Scaling The Heights


The convenience industry achieved new sales peaks last year, but many pitfalls made the climb difficult

While the convenience store industry set several sales records last year, growth of — the most profit-a c-store's business percent. This marks the lowest percentage sales gain since the Great Recession of 2008, according to the just-released 2012 Convenience Store News Industry Report, the longest-running report on industry sales and performance. The CSNews Industry Report has been published annually for the past 37 years.

In addition, high gas prices last year fueled revenue gains in low-margin motor fuel sales, but fuel volume was down. Consumers also appear to have spent less per visit on in-store merchandise as their pocketbooks were stressed by how much they had to spend on fuel.

On a more positive note, though, the industry had strong sales growth overall and stronger pretax profit growth last year. At its current annualized compound growth rate of nearly 11 percent, the U.S. convenience industry will reach nearly $1 trillion in sales by 2015, projects Nielsen, the industry research firm that provides much of the supporting data for the CSNews Industry Report.

Total convenience industry sales grew by 20 percent in 2011, to a record $689.2 billion. Much of that increase was driven by the high fuel prices, which resulted in a 28-percent increase in motor fuel sales. Meanwhile, the in-store sales gain of 3 percent was slightly slower than the previous two years, but better than during the 2008 recession. Last year's $184.1 billion of in-store sales is still a record high for the industry.

The sales growth appears more impressive, though, considering that store count was relatively flat (just a 1.2-percent increase, or 1,785 net additional units added). Store count growth has held steady at 1.2 percent for each of the past two years, posting declines in 2008 and 2009. And single-store owners still represent more than 62 percent of total stores in the industry.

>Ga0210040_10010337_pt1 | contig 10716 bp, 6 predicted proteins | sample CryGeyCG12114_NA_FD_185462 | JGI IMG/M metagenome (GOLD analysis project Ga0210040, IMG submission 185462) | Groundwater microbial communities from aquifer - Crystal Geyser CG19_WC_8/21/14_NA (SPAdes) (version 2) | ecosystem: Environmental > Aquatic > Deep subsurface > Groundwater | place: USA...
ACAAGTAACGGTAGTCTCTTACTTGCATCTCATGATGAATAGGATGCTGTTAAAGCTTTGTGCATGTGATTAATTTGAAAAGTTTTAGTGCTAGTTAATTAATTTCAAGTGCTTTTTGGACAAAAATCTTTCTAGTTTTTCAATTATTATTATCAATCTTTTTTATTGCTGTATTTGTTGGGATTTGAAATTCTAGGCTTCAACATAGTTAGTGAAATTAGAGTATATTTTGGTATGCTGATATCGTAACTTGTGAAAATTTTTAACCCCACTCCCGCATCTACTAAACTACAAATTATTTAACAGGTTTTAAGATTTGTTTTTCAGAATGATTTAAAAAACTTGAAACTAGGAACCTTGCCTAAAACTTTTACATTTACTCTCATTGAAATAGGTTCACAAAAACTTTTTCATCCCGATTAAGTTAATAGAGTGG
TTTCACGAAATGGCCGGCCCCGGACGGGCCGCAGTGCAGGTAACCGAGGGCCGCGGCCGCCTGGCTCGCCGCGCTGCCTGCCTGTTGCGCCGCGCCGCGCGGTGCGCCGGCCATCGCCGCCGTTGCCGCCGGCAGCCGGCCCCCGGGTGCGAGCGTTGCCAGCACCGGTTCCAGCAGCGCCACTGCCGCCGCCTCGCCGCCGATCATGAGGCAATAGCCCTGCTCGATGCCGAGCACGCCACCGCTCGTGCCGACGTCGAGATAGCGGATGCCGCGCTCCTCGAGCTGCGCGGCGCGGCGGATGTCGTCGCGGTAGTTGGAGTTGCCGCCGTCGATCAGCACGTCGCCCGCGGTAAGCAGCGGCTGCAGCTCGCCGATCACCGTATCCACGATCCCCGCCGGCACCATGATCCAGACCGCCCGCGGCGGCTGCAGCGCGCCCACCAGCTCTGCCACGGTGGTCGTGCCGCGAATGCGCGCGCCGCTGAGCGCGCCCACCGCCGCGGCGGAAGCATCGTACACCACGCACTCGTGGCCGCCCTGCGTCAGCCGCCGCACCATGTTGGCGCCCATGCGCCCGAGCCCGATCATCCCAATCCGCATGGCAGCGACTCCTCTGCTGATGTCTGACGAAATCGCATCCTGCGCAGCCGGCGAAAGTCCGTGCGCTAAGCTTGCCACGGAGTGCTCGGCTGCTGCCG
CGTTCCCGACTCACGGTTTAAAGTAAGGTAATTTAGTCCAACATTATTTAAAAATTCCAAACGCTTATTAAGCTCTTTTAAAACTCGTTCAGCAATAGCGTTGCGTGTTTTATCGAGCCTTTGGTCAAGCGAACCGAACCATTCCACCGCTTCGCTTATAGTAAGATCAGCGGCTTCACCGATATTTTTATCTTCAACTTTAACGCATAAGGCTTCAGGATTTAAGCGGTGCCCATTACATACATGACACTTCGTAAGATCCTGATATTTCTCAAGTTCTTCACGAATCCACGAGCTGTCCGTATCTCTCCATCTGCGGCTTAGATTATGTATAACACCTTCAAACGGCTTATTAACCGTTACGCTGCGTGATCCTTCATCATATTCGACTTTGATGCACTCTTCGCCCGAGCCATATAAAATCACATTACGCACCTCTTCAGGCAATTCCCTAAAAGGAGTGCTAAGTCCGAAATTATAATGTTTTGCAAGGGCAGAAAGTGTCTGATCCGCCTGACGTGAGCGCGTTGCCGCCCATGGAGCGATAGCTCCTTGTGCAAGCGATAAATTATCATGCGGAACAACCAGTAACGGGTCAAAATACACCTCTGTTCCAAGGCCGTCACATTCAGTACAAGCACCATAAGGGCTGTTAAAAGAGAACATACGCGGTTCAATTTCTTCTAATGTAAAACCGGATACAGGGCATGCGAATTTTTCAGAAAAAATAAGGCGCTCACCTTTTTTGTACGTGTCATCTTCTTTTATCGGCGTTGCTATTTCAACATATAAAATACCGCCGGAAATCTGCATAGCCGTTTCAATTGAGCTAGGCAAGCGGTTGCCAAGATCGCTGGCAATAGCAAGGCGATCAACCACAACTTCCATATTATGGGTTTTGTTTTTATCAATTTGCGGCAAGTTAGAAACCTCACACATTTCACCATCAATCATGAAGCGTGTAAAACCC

In store count, convenience stores dwarf all other competitive channels. For example, there are now more than 40 c-stores for every supermarket in the United States, and drugstores trail c-stores by about 110,000 units in store count.

Despite the efforts of many retailers to wean themselves off their dependence on motor fuel sales, the share of in-store sales fell by 4.4 percentage points last year, illustrating that the industry continues to generate a higher percentage of its sales from one of its lowest-margin product categories — fuel.

Higher fuel prices contributed to an increase in the percentage of retailers' motor fuel gross profit dollars, but profits from in-store categories were still almost twice as much as fuel profits as a percentage of total gross dollars.

For the future, fuel consumption is expected to continue to decline from its mid-2007 peak as more fuel-efficient vehicles are added to the nation's auto fleet and as more alternative fuels (ethanol, biodiesel, natural gas, electricity, etc.) become available in the energy supply.

Overall, industry gross profit grew 6.2 percent to almost $76 billion last year. More than $3 billion of the increase in gross profit dollars came from motor fuel, which was up 14 percent in gross profits. In-store gross profit dollars rose 2.4 percent to $49 billion.

Due to rising expenses (particularly labor, health care and credit/ debit card costs), pretax profit rose at a slightly lower percentage than gross profits. Convenience industry pretax profit was up 5.6 percent last year, to $6.45 billion. On a per-store basis, pretax profits were $44,511 per store in 2011, an increase from $42,666 the previous year.

Inside the store, foodservice continued to be the focus of operators' attention (and growth) to replace soft volume and declining margins on cigarettes. Foodservice results were driven by increases in sales of prepared food. Cold dispensed beverages also performed well, but hot dispensed beverages suffered due to rising commodity prices and intense competition from fast-food and coffee-shop chains.

Last year was a very strong year for packaged beverages, which generated a 6-percent increase in industry sales and a 6.3-percent gain in gross margin. Candy and salty snacks also grew very well in 2011.

Outside of the top 10 product categories, two stood out: health and beauty care (HBC), driven by energy shots, was up 5.5 percent industry-wide and alternative snacks, driven by meat snacks and protein bars, was up 13.4 percent.

To purchase an extended version of the 2012 Convenience Store News Industry Report, go to

Inside the store, foodservice continued to be the focus of operators' attention and growth to replace soft volume and declining margins on cigarettes.

This ad will auto-close in 10 seconds